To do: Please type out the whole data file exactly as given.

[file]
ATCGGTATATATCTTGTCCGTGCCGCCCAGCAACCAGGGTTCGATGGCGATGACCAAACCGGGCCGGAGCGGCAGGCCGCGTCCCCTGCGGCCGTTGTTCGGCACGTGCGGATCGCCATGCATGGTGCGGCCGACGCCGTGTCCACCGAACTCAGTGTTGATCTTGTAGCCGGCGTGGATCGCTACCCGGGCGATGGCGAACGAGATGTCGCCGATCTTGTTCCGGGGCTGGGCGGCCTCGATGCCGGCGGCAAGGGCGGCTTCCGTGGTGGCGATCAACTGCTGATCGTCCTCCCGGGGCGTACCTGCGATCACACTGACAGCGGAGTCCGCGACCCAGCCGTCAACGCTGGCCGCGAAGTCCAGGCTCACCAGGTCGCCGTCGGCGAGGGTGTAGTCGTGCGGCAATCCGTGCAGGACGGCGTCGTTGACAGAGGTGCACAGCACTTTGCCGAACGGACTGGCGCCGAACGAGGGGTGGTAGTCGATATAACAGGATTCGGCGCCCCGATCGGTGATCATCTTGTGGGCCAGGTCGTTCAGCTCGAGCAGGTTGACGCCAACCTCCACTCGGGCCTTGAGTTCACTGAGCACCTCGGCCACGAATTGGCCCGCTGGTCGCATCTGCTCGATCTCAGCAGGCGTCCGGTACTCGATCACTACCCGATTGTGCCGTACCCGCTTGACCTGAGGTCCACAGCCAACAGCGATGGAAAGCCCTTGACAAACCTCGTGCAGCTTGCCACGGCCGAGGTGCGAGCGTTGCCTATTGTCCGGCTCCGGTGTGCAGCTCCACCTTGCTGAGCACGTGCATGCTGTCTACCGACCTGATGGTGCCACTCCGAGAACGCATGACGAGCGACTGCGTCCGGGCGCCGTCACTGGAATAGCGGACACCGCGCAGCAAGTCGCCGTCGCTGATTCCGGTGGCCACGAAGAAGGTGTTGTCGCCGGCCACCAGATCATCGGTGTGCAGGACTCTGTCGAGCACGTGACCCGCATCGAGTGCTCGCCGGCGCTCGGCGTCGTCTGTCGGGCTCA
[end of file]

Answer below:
ATCGGTATATATCTTGTCCGTGCCGCCCAGCAACCAGGGTTCGATGGCGATGACCAAACCGGGCCGGAGCGGCAGGCCGCGTCCCCTGCGGCCGTTGTTCGGCACGTGCGGATCGCCATGCATGGTGCGGCCGACGCCGTGTCCACCGAACTCAGTGTTGATCTTGTAGCCGGCGTGGATCGCTACCCGGGCGATGGCGAACGAGATGTCGCCGATCTTGTTCCGGGGCTGGGCGGCCTCGATGCCGGCGGCAAGGGCGGCTTCCGTGGTGGCGATCAACTGCTGATCGTCCTCCCGGGGCGTACCTGCGATCACACTGACAGCGGAGTCCGCGACCCAGCCGTCAACGCTGGCCGCGAAGTCCAGGCTCACCAGGTCGCCGTCGGCGAGGGTGTAGTCGTGCGGCAATCCGTGCAGGACGGCGTCGTTGACAGAGGTGCACAGCACTTTGCCGAACGGACTGGCGCCGAACGAGGGGTGGTAGTCGATATAACAGGATTCGGCGCCCCGATCGGTGATCATCTTGTGGGCCAGGTCGTTCAGCTCGAGCAGGTTGACGCCAACCTCCACTCGGGCCTTGAGTTCACTGAGCACCTCGGCCACGAATTGGCCCGCTGGTCGCATCTGCTCGATCTCAGCAGGCGTCCGGTACTCGATCACTACCCGATTGTGCCGTACCCGCTTGACCTGAGGTCCACAGCCAACAGCGATGGAAAGCCCTTGACAAACCTCGTGCAGCTTGCCACGGCCGAGGTGCGAGCGTTGCCTATTGTCCGGCTCCGGTGTGCAGCTCCACCTTGCTGAGCACGTGCATGCTGTCTACCGACCTGATGGTGCCACTCCGAGAACGCATGACGAGCGACTGCGTCCGGGCGCCGTCACTGGAATAGCGGACACCGCGCAGCAAGTCGCCGTCGCTGATTCCGGTGGCCACGAAGAAGGTGTTGTCGCCGGCCACCAGATCATCGGTGTGCAGGACTCTGTCGAGCACGTGACCCGCATCGAGTGCTCGCCGGCGCTCGGCGTCGTCTGTCGGGCTCA